2. Microscopic Model of Electric Current in a Metal

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Electrical Engineering


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2. Microscopic Model of Electric Current in a Metal - We’ll picture the metal as a regular array of atoms plus “free” or “conduction” electrons that…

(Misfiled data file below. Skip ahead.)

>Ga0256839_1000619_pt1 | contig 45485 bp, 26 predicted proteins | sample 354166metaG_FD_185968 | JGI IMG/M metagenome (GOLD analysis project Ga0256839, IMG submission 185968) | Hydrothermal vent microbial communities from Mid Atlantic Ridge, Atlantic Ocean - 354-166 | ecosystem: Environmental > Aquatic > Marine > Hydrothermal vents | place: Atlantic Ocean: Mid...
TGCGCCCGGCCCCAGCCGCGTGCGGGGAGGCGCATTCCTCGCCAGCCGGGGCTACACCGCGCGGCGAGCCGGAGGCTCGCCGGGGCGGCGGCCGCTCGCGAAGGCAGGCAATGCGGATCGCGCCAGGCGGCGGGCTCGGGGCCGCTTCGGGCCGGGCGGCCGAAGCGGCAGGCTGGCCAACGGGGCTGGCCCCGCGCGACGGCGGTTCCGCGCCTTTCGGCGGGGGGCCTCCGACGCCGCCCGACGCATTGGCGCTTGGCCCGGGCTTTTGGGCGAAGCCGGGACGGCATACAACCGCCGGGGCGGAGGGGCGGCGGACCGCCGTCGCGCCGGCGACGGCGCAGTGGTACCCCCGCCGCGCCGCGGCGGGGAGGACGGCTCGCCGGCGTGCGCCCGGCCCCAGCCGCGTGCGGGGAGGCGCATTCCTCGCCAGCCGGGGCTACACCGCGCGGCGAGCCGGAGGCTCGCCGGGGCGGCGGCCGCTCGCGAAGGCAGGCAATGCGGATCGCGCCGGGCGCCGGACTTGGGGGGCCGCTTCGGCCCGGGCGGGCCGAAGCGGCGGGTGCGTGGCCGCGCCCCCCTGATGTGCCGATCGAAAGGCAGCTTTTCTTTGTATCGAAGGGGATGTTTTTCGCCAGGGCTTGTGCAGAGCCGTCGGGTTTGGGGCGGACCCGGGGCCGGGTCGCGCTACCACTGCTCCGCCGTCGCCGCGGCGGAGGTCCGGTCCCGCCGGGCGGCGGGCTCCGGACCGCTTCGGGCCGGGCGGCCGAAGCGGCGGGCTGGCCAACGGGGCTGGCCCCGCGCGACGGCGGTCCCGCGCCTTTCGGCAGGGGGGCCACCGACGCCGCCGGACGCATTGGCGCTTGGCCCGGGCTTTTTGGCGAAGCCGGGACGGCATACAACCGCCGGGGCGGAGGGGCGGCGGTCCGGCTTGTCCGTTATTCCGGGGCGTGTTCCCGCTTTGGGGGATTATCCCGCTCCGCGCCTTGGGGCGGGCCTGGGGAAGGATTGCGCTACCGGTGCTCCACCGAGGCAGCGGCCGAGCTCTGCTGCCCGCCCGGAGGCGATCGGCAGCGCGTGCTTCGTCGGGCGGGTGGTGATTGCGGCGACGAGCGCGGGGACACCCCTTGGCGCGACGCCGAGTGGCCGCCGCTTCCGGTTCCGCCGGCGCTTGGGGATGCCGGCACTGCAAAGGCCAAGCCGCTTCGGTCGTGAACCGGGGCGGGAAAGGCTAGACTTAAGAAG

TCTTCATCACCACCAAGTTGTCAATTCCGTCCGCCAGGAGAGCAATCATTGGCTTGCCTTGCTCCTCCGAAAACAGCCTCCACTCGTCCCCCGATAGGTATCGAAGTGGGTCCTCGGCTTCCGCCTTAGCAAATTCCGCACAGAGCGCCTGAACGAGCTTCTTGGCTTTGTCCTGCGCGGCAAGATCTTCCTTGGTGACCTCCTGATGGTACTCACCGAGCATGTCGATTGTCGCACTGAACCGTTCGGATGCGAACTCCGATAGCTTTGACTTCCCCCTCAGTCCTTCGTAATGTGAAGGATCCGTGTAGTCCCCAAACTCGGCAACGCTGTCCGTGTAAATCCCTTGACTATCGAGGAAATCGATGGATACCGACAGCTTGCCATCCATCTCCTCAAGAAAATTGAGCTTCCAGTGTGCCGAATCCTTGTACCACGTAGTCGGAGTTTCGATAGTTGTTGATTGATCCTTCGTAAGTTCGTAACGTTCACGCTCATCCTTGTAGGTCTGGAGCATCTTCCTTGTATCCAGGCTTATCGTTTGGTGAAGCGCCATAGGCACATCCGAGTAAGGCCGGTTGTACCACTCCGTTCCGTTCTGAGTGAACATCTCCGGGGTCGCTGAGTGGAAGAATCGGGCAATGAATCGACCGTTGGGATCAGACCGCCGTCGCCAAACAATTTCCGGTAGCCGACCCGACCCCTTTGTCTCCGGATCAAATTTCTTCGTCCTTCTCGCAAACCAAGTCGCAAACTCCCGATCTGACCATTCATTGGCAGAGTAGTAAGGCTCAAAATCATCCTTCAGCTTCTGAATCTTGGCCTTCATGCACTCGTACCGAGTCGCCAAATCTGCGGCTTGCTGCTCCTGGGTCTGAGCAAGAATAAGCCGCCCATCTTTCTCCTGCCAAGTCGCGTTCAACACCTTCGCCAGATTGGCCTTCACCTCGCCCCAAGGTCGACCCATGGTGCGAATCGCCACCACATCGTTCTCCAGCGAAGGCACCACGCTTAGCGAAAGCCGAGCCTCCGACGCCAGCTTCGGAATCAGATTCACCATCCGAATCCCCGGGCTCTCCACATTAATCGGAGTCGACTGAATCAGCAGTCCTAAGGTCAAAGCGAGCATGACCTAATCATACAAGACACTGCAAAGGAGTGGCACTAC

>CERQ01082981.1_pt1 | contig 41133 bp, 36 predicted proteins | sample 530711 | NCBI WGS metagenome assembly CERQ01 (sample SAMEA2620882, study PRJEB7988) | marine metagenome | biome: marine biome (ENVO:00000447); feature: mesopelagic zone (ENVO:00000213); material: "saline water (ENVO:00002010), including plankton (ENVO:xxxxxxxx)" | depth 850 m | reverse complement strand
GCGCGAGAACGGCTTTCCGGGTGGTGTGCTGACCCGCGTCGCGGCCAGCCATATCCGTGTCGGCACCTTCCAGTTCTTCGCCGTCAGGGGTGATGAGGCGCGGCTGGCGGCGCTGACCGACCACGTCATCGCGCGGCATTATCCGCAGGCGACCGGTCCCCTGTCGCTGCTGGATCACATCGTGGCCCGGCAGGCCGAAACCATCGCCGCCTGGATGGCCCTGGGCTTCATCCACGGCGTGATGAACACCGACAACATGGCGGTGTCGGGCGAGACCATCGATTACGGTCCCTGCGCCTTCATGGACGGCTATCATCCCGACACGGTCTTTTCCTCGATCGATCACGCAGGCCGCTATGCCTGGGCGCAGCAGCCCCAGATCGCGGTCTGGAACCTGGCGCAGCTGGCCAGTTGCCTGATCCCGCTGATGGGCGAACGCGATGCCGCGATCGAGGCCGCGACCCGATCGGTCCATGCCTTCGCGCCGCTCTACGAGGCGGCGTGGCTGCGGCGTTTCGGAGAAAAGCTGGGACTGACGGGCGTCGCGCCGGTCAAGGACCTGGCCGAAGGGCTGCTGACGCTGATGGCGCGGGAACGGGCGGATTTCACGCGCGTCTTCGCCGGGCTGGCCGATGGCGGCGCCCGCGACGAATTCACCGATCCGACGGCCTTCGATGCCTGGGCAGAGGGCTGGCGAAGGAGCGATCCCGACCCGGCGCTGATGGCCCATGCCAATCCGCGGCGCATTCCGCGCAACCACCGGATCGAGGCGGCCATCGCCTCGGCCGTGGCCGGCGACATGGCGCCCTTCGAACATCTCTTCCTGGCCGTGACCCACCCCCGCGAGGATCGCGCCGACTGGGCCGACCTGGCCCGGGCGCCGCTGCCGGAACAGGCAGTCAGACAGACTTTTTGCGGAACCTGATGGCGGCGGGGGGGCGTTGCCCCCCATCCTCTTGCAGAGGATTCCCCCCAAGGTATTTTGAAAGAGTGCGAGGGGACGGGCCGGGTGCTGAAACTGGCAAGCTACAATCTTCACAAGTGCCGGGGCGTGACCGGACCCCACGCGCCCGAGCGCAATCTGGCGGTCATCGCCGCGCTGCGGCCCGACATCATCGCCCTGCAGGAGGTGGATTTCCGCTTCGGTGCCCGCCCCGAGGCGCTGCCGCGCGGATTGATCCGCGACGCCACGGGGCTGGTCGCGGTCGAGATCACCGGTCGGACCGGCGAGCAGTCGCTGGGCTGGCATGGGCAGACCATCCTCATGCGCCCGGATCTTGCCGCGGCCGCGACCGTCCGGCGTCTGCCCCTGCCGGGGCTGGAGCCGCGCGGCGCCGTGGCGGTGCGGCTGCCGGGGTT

2. Microscopic Model of Electric Current in a Metal - We’ll picture the metal as a regular array of atoms plus “free” or “conduction” electrons that move around in random directions very rapidly ( with velocities of 106 m/s, close to 1% of the speed of light!!). These electrons make a series of collisions with the atoms and ricochet in random directions – just like gas molecules in air – and , in fact, we often use the term electron gas. - In the absence of an external electric field in the wire, all the electrons move about randomly and there is no net I flowing in the wire (see Figure 27-12 on page 623 in your text). - Now, suppose an external electric field is produced in the wire – this requires an outside agent – usually a battery or power supply. Let’s imagine that the electric field is uniform in the wire. What happens? - Each electron with a charge q ( = -e) and mass me will experience a force given by G G G F = me a = qE , so that an acceleration G q G a= E will be produced. According to our kinematics equations, then me G G G v = vi + at But the electrons will make collisions with the metal atoms and the initial velocity after each collision will be random in direction. Each time an electron makes a collision with an atom, it gives up the extra kinetic energy it gained (so that the heavier atoms vibrate a bit more – we will see that this causes a temperature increase of the metal) and then moves off in a random direction. - If τ is the average time between collisions with an atom, then (where means the time average value G G q G v = vi + E t me and since the average initial velocity is zero (see just above), we have that G G q G v = vd = Eτ , where vd is the drift velocity. me We’ll see that vd is about 1 mm/s – much !! slower (9 order of magnitude) than the random velocity of the electron. - Now let’s see how to relate vd to the current flowing along the wire: With n = the number of electrons per unit volume, or density of electrons, (see sketch of wire) ∆Q (in hatched region) = nA(vd ∆t) q vd ∆t ∆Q so I ave = = qnAv d ∆t - Next, we introduce the current density, J = I/A, where A is an area perpendicular to the velocity of the charges. Then we can write that nq 2 J = nqv d = Eτ me or nq 2 J = σ E where σ = τ me σ is called the electrical conductivity and is a constant independent of E Any material that obeys this relation is said to obey Ohm’s Law.
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